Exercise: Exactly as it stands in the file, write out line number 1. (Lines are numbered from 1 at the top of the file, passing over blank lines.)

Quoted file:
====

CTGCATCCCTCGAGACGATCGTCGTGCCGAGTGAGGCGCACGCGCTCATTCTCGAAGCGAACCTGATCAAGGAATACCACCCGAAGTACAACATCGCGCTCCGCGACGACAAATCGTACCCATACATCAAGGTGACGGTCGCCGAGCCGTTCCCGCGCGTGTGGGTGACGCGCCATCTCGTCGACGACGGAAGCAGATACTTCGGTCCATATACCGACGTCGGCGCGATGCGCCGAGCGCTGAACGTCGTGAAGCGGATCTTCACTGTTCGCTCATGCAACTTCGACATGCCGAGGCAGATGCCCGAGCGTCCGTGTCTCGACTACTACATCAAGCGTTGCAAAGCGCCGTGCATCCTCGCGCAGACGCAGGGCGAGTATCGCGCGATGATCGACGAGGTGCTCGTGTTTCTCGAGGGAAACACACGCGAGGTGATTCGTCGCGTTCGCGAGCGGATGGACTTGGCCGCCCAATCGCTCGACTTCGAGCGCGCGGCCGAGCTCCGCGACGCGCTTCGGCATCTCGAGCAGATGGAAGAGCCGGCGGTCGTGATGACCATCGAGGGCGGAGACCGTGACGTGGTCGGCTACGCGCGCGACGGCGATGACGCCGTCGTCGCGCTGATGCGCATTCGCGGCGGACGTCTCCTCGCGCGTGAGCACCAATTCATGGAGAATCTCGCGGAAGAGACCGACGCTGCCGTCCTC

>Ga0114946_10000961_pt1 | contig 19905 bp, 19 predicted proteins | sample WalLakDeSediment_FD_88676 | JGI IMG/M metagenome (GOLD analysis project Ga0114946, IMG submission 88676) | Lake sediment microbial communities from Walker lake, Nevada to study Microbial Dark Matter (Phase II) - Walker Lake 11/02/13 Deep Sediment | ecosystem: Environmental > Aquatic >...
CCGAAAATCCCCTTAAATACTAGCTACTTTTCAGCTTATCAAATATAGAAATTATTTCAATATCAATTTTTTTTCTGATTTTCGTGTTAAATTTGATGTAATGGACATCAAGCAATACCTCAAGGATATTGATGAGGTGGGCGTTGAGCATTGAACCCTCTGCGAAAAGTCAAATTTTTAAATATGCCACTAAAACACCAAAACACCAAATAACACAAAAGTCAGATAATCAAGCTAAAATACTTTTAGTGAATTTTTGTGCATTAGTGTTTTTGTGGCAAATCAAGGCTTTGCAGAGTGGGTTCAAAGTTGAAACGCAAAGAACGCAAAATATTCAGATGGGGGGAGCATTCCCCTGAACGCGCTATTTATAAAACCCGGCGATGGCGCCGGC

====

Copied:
CTGCATCCCTCGAGACGATCGTCGTGCCGAGTGAGGCGCACGCGCTCATTCTCGAAGCGAACCTGATCAAGGAATACCACCCGAAGTACAACATCGCGCTCCGCGACGACAAATCGTACCCATACATCAAGGTGACGGTCGCCGAGCCGTTCCCGCGCGTGTGGGTGACGCGCCATCTCGTCGACGACGGAAGCAGATACTTCGGTCCATATACCGACGTCGGCGCGATGCGCCGAGCGCTGAACGTCGTGAAGCGGATCTTCACTGTTCGCTCATGCAACTTCGACATGCCGAGGCAGATGCCCGAGCGTCCGTGTCTCGACTACTACATCAAGCGTTGCAAAGCGCCGTGCATCCTCGCGCAGACGCAGGGCGAGTATCGCGCGATGATCGACGAGGTGCTCGTGTTTCTCGAGGGAAACACACGCGAGGTGATTCGTCGCGTTCGCGAGCGGATGGACTTGGCCGCCCAATCGCTCGACTTCGAGCGCGCGGCCGAGCTCCGCGACGCGCTTCGGCATCTCGAGCAGATGGAAGAGCCGGCGGTCGTGATGACCATCGAGGGCGGAGACCGTGACGTGGTCGGCTACGCGCGCGACGGCGATGACGCCGTCGTCGCGCTGATGCGCATTCGCGGCGGACGTCTCCTCGCGCGTGAGCACCAATTCATGGAGAATCTCGCGGAAGAGACCGACGCTGCCGTCCTC